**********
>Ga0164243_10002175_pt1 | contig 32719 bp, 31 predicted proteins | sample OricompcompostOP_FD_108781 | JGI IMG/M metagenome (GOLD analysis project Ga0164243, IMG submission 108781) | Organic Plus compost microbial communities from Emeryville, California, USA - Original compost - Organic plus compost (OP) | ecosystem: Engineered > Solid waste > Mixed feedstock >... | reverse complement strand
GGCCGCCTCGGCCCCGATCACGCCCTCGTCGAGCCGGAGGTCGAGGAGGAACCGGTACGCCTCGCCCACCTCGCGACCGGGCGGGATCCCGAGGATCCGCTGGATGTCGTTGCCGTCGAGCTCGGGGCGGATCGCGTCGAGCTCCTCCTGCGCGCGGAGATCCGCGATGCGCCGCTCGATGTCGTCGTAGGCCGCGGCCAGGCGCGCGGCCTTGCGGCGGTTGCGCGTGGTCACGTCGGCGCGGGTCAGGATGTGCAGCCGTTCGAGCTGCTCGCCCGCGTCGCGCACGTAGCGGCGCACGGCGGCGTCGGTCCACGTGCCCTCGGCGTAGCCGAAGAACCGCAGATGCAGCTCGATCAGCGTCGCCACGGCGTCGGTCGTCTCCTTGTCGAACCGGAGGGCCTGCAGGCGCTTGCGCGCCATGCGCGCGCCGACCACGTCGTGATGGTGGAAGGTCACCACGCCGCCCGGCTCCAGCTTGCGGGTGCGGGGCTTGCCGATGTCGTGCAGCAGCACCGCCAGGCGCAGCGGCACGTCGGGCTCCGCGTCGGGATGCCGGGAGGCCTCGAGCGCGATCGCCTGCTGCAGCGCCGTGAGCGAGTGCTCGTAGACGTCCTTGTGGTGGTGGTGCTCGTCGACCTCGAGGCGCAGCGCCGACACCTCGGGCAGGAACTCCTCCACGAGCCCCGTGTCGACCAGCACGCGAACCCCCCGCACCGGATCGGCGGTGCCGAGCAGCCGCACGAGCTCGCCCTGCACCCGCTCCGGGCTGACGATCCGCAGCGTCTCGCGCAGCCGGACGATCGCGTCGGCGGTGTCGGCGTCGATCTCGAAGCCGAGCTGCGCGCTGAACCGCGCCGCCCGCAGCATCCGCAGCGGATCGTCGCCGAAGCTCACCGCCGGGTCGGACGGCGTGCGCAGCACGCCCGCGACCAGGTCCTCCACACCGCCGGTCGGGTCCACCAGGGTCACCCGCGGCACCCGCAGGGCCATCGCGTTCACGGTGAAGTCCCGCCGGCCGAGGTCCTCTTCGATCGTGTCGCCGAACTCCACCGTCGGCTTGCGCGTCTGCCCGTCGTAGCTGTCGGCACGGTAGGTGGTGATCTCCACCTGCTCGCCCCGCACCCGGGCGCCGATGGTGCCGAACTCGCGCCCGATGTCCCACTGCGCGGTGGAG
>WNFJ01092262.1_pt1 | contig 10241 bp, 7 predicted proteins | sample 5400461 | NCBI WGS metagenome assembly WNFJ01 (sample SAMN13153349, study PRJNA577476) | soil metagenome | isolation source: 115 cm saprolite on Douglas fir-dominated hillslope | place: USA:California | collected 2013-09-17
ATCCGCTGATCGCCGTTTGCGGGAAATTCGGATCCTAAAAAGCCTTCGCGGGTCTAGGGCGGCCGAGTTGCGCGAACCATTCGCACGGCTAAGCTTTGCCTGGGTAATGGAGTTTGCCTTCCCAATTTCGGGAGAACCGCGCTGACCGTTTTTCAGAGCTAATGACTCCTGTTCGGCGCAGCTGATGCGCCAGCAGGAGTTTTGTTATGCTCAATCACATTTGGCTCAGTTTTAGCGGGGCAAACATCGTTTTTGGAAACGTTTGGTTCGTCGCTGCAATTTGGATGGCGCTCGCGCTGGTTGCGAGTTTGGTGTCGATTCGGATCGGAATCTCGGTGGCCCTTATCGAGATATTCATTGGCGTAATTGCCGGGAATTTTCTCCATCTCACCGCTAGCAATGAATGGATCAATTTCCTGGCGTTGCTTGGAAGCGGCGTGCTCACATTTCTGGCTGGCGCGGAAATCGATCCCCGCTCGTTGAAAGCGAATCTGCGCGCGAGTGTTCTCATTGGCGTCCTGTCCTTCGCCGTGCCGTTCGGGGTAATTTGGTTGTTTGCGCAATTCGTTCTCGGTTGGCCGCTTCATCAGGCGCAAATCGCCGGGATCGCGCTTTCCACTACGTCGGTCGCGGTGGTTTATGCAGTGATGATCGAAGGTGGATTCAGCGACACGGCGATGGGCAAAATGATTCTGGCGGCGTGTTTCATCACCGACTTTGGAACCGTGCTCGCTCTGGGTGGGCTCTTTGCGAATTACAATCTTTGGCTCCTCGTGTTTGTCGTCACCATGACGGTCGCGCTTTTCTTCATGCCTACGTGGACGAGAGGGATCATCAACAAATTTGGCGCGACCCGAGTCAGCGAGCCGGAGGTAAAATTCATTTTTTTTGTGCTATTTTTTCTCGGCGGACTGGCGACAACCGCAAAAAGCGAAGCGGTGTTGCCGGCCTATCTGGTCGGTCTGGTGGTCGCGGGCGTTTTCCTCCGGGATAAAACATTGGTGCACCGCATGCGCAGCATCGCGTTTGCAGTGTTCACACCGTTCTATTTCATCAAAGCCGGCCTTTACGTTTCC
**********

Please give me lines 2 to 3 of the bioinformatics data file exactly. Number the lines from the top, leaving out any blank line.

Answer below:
GGCCGCCTCGGCCCCGATCACGCCCTCGTCGAGCCGGAGGTCGAGGAGGAACCGGTACGCCTCGCCCACCTCGCGACCGGGCGGGATCCCGAGGATCCGCTGGATGTCGTTGCCGTCGAGCTCGGGGCGGATCGCGTCGAGCTCCTCCTGCGCGCGGAGATCCGCGATGCGCCGCTCGATGTCGTCGTAGGCCGCGGCCAGGCGCGCGGCCTTGCGGCGGTTGCGCGTGGTCACGTCGGCGCGGGTCAGGATGTGCAGCCGTTCGAGCTGCTCGCCCGCGTCGCGCACGTAGCGGCGCACGGCGGCGTCGGTCCACGTGCCCTCGGCGTAGCCGAAGAACCGCAGATGCAGCTCGATCAGCGTCGCCACGGCGTCGGTCGTCTCCTTGTCGAACCGGAGGGCCTGCAGGCGCTTGCGCGCCATGCGCGCGCCGACCACGTCGTGATGGTGGAAGGTCACCACGCCGCCCGGCTCCAGCTTGCGGGTGCGGGGCTTGCCGATGTCGTGCAGCAGCACCGCCAGGCGCAGCGGCACGTCGGGCTCCGCGTCGGGATGCCGGGAGGCCTCGAGCGCGATCGCCTGCTGCAGCGCCGTGAGCGAGTGCTCGTAGACGTCCTTGTGGTGGTGGTGCTCGTCGACCTCGAGGCGCAGCGCCGACACCTCGGGCAGGAACTCCTCCACGAGCCCCGTGTCGACCAGCACGCGAACCCCCCGCACCGGATCGGCGGTGCCGAGCAGCCGCACGAGCTCGCCCTGCACCCGCTCCGGGCTGACGATCCGCAGCGTCTCGCGCAGCCGGACGATCGCGTCGGCGGTGTCGGCGTCGATCTCGAAGCCGAGCTGCGCGCTGAACCGCGCCGCCCGCAGCATCCGCAGCGGATCGTCGCCGAAGCTCACCGCCGGGTCGGACGGCGTGCGCAGCACGCCCGCGACCAGGTCCTCCACACCGCCGGTCGGGTCCACCAGGGTCACCCGCGGCACCCGCAGGGCCATCGCGTTCACGGTGAAGTCCCGCCGGCCGAGGTCCTCTTCGATCGTGTCGCCGAACTCCACCGTCGGCTTGCGCGTCTGCCCGTCGTAGCTGTCGGCACGGTAGGTGGTGATCTCCACCTGCTCGCCCCGCACCCGGGCGCCGATGGTGCCGAACTCGCGCCCGATGTCCCACTGCGCGGTGGAG
>WNFJ01092262.1_pt1 | contig 10241 bp, 7 predicted proteins | sample 5400461 | NCBI WGS metagenome assembly WNFJ01 (sample SAMN13153349, study PRJNA577476) | soil metagenome | isolation source: 115 cm saprolite on Douglas fir-dominated hillslope | place: USA:California | collected 2013-09-17